Like peeling back the skin of an onion, each layer of the property investment market reveals something different about the state of play and, unless you have prepared properly, you may well end up in tears.
Property has traditionally assessed yields relative to the anticipation of rental growth. Today’s eye-wateringly low yields are not consistent with normal assumptions. Rents in many sectors have recently reached all-time highs, but in the last year or so they have started to soften. The exception is the tortured retail sector, where rents have generally collapsed and there are no signs we have reached the bottom.
In the office market, certain subsectors have been significantly distorted by tech and serviced office occupiers accounting for unprecedentedly rapid growth in occupational take-up over the last few years. Prima facie, this demand has sustained and grown rental levels but it has also contributed to the masking of the secondhand market, where net absorption numbers are hard to come by.
Today, a Sword of Damocles is hanging over every office building and shopping centre landlord’s balance sheet liabilities and cashflow. Short-term, all-inclusive leases are here to stay, and this has created a massive transitioning of cost burden from the tenant paying service charges to the landlord, who now must shoulder the materially increasing costs and risks of obsolescence, which will only increase as inclusive rents become the norm.
The issue with the new generation of flexible office space providers is that market rents are certainly not being charged by the more aggressive operators in an offensive for market share grab.
Just how much that is distorting an already febrile market is difficult to say. Serviced operators can afford to charge nothing while they are enjoying a rent-free period, but we’ve all seen how that story can play out once the full rental liabilities come on stream.
Equally, the ever-growing tech sector has for years relied heavily on easy money for non-revenue-producing funding. This cash seems to be hitting the skids a bit as well, with only the best-in-breed businesses able to readily raise funds. What will happen to the phalanx of low- or no-revenue, cash-burning tech businesses going forwards? I don’t know but I’m pretty sure it’s not good for real estate.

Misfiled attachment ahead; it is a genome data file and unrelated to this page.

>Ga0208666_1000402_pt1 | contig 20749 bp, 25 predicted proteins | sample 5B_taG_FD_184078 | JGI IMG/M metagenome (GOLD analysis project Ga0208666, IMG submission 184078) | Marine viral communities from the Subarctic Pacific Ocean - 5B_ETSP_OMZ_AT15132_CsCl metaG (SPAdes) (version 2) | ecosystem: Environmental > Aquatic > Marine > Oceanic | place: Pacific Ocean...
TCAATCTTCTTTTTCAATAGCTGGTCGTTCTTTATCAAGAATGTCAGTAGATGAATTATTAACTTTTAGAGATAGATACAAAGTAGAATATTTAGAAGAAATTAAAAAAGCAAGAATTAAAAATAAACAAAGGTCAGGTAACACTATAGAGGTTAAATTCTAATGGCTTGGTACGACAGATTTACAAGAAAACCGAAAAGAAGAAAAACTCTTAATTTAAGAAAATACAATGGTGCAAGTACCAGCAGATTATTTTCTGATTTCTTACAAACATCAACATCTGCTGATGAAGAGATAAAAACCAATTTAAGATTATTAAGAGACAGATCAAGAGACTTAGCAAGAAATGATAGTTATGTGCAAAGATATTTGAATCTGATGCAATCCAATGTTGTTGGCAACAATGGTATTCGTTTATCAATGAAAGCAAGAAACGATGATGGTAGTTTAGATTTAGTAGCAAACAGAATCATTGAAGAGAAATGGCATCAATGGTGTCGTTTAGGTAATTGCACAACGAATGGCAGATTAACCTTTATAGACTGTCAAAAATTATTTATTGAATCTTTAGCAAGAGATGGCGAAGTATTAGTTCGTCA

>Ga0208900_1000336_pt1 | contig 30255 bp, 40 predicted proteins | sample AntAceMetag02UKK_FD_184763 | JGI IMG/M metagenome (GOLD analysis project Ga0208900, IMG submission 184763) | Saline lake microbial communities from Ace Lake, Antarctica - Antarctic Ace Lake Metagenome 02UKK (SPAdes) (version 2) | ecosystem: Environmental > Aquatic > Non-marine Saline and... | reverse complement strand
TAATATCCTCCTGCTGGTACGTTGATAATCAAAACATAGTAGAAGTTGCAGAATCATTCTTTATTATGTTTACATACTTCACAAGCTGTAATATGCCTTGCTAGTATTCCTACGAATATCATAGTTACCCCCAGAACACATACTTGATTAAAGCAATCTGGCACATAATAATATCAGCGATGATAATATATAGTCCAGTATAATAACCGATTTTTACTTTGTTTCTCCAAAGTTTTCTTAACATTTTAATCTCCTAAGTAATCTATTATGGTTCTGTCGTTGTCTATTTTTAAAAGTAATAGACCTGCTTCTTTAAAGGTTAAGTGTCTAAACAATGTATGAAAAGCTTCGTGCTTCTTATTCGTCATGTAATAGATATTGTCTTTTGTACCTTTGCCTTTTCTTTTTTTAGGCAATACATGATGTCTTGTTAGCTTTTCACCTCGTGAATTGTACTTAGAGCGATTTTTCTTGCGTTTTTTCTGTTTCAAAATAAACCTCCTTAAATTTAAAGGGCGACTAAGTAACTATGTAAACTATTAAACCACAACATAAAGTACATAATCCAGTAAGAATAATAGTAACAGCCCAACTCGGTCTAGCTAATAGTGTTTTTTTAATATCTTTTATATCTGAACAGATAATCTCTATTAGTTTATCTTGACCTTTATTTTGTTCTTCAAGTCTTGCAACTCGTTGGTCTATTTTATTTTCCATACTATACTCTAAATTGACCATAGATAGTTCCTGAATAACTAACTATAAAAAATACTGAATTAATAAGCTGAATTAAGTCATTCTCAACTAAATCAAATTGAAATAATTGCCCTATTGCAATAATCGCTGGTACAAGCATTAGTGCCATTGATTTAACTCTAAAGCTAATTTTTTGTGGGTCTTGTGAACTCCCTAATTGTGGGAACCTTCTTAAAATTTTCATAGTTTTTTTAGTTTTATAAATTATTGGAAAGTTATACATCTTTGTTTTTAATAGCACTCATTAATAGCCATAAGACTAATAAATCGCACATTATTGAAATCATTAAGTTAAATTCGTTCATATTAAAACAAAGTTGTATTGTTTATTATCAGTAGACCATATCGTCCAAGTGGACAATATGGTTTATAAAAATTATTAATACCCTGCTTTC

Choppy waters ahead
I am writing this without the knowledge of whether we are leaving, staying or delaying Brexit. I’m not sure how much it matters in the medium term. With talk of open-ended property funds suffering redemptions and the stresses I just mentioned, it feels like there are choppy waters ahead. I am concerned that we have had a bull market since 2009 and outside retail we have yet to have a correction of any sort despite the significant headwinds.
“What will happen to the phalanx of low- or no-revenue tech businesses going forwards?”
Historically, retail used to make up some 50% of institutional investors’ portfolios. It’s probably fair to say the weighting they want now is close to zero. Those who have transitioned have gone to sheds, the ‘new retail’, and in doing so driven yields to levels I haven’t seen in 35 years in property. In defence of sheds, they have one characteristic that investors find extremely attractive – very low obsolescence. A bit of brick and crinkly tin is within most property owners’ capabilities… or should be. However, the capital values per square foot are sometimes alarming.
This month’s wall of worry is focused on the office market supply and demand. Requirements are changing rapidly. The way we occupy space and how much of it we need, combined with technological innovation, will result in plateauing and, very possibly, a downward trend in rents for several years to come.
If my contention is vaguely correct and, of course ignoring retail, I am curious as to why, even with low interest rates, yields for short-dated income in particular have not been softening?
My belief is they will.
Pass the knife, I’m going back to my onion.
Nick Leslau is chairman of Prestbury Investments